Later in the week, Ms. McGinnes’ high school Drama elective rehearsed for their upcoming play. It was a neat opportunity to see all of the work that goes into putting on a performance.
On Friday we had a furry visitor – Elton, Sage’s cat. Elton is a munchkin cat and looked quite content to be carried and have his fluff pet by his adoring fans.
Students in sixth, seventh, and 10th grades were in the library this week working on research for their various projects.
Sixth-grade students learned about curating their resources for their Scientists in the Field project. Seventh graders evaluated the authority of websites that might be useful for their National History Day projects. Tenth-grade students took a deep dive into databases and how to find relevant information for their Sophomore Projects.
The outside of the library got a little more informative this week when senior Masai decorated the window display with images and information honoring Native American Heritage Month.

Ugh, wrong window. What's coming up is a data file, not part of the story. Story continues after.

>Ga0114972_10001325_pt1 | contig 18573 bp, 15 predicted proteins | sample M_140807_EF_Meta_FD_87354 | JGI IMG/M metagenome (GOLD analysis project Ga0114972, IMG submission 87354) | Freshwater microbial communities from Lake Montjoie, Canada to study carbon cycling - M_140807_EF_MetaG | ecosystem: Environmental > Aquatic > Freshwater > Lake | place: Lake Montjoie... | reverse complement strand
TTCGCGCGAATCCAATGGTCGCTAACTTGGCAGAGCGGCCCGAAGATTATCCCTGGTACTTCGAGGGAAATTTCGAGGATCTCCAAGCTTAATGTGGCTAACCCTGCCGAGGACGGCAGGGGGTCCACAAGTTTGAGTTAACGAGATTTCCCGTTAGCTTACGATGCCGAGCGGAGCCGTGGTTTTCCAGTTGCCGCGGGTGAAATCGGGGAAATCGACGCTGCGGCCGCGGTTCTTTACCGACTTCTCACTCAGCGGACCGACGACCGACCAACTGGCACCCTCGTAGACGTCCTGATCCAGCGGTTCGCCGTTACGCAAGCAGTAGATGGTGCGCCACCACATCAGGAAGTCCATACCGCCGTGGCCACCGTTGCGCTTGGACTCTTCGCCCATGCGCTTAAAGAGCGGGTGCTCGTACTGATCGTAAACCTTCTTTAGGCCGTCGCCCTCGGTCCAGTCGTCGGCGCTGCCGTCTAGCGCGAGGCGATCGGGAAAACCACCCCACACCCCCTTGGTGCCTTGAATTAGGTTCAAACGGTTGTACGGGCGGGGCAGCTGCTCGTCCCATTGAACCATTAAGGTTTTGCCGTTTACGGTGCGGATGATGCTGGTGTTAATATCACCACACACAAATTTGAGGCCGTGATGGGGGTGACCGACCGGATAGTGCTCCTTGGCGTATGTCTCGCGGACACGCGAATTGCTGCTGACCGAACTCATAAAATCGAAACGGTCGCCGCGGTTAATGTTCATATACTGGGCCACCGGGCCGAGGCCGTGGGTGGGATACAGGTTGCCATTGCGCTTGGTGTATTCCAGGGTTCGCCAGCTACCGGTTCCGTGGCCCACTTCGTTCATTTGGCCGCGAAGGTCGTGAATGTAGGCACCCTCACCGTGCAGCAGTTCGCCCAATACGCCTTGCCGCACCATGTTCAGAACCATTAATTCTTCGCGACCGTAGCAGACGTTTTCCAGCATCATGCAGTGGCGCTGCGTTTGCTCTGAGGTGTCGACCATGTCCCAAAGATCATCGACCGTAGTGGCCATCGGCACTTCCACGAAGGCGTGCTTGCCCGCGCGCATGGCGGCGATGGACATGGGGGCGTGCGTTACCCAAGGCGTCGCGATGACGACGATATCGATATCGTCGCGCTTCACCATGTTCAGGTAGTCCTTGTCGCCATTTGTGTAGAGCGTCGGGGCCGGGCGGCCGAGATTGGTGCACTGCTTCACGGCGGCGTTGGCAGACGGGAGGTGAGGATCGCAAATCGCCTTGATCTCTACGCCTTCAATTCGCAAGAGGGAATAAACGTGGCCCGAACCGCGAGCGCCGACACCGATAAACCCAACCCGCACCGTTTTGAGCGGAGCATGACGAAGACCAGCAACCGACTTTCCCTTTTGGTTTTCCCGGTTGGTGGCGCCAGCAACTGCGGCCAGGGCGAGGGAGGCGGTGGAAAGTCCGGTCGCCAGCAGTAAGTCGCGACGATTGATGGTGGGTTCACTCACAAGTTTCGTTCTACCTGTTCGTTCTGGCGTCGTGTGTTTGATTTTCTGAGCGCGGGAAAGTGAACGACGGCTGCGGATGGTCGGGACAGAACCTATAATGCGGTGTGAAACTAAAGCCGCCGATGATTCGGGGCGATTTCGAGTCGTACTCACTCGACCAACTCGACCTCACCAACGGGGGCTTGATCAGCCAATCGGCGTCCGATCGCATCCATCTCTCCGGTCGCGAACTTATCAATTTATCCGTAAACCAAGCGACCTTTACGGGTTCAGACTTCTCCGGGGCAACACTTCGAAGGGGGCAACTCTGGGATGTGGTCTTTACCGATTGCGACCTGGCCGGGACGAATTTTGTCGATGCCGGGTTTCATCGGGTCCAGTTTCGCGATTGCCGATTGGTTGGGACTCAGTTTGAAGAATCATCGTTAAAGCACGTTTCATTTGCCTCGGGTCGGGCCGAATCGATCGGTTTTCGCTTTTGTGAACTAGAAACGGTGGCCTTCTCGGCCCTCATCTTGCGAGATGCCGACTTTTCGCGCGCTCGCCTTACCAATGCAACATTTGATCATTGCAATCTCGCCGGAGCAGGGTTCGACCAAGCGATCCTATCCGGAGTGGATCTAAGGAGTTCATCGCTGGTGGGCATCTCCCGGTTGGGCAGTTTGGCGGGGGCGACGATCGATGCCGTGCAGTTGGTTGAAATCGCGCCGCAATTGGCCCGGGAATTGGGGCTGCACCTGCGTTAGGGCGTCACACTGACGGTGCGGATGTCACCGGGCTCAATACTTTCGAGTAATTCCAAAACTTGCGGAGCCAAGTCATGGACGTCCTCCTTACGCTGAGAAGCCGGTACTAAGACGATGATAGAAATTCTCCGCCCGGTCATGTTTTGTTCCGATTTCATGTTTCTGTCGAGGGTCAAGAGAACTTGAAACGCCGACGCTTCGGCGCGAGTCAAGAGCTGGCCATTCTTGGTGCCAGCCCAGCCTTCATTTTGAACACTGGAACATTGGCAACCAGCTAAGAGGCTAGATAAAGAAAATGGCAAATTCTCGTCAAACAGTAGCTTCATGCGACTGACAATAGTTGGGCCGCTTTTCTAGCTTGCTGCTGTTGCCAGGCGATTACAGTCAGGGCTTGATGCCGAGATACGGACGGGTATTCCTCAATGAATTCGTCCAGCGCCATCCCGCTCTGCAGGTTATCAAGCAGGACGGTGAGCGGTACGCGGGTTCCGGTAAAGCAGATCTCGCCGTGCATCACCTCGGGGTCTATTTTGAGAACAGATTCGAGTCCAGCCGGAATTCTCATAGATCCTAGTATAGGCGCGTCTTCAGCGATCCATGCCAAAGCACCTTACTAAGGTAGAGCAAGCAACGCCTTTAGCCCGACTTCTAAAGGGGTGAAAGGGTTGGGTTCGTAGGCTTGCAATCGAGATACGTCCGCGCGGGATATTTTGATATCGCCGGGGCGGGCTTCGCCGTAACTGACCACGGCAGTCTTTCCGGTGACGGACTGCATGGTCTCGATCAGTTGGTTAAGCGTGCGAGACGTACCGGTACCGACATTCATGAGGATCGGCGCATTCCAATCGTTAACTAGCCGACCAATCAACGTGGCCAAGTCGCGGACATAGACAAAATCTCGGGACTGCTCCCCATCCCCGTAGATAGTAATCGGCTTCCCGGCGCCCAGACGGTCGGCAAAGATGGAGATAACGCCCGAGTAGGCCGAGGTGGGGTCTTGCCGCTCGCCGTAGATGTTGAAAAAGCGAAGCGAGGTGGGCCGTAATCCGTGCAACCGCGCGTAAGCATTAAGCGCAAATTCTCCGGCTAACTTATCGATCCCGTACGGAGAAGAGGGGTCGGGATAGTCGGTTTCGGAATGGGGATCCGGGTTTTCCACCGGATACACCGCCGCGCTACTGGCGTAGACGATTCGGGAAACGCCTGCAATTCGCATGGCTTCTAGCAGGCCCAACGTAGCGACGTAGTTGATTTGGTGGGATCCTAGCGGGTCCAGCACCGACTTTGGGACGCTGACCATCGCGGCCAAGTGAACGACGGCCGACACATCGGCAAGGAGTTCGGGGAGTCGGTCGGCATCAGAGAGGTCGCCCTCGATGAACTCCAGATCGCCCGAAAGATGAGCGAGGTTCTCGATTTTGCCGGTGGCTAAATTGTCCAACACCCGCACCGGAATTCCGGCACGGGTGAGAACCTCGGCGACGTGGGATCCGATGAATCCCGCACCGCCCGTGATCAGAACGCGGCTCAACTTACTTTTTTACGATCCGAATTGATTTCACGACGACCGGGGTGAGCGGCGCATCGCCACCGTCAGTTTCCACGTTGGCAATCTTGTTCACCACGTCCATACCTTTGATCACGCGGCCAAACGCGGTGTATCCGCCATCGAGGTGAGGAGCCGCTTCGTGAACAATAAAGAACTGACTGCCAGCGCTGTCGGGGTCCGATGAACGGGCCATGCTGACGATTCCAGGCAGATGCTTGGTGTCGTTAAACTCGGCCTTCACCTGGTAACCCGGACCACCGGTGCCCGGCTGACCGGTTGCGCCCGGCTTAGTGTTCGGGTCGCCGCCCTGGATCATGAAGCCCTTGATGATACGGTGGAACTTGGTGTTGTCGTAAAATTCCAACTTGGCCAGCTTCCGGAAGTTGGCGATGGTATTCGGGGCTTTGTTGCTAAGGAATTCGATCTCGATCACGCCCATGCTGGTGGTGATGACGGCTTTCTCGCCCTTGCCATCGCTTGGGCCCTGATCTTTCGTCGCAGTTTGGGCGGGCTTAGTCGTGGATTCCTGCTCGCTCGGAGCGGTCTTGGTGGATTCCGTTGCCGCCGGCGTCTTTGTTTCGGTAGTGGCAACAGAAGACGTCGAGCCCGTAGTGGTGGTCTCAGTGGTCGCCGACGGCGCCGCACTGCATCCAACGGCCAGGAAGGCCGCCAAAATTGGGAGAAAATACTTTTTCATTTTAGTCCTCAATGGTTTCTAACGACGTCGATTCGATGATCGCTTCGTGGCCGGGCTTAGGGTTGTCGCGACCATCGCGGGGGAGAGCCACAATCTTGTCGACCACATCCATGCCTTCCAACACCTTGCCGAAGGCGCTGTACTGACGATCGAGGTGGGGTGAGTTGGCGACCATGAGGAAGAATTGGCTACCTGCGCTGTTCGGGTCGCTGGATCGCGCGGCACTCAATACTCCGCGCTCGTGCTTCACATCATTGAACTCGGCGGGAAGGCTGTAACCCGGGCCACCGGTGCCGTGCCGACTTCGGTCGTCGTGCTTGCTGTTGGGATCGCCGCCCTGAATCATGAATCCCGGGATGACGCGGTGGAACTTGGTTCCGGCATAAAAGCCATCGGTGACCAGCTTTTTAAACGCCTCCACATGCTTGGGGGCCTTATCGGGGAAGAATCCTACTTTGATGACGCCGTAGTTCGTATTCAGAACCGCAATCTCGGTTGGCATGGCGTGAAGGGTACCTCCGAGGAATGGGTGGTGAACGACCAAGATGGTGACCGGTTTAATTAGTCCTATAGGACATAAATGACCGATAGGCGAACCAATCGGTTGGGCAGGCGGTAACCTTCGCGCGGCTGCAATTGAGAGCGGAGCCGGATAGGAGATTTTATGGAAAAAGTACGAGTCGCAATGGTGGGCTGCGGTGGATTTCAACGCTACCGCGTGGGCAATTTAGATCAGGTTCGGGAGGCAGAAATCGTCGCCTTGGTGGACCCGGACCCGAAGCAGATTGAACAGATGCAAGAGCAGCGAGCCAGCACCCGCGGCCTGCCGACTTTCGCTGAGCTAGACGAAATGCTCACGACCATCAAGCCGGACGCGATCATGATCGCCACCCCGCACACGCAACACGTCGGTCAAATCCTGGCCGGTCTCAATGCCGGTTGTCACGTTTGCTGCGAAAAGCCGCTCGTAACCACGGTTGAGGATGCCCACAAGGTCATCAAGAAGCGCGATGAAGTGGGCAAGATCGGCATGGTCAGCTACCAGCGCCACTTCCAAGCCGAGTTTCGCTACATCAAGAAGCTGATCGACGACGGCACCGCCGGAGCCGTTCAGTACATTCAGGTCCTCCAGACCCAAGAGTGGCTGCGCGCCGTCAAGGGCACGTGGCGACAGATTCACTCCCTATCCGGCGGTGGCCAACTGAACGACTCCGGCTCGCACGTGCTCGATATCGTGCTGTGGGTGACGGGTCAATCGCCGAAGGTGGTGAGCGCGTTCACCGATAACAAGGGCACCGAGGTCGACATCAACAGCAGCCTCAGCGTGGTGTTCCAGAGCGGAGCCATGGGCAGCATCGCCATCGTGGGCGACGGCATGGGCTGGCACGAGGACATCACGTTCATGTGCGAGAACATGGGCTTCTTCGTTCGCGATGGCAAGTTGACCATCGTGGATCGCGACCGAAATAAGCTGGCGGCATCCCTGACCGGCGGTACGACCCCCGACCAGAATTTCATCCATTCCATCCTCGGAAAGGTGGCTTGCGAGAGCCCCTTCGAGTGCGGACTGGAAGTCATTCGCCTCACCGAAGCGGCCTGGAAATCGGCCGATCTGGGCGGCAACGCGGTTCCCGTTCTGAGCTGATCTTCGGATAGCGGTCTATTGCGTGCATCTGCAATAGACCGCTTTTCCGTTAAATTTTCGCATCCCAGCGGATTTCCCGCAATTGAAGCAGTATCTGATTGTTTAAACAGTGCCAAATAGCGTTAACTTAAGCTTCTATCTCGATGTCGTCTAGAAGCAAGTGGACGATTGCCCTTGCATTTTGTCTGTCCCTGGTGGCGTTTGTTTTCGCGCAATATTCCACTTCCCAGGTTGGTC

Ms. Melinson helped host the first meeting of the Grands & Friends book club. Check out the selection of books she shared with the group.
The 6th graders were back this week to continue their research on learning differences. To encourage their quiet research, students worked with a “crackling fire” in the background.
Also this week, Gavin brought Chinese Checkers and struck up a game with new student Jiayu.
February is Black History Month. The library is participating in a #readingblackout by only featuring African American authors on our end cap displays. Come view (and check out books from) our displays or view them on the library’s Instagram, where a new display will be featured every week.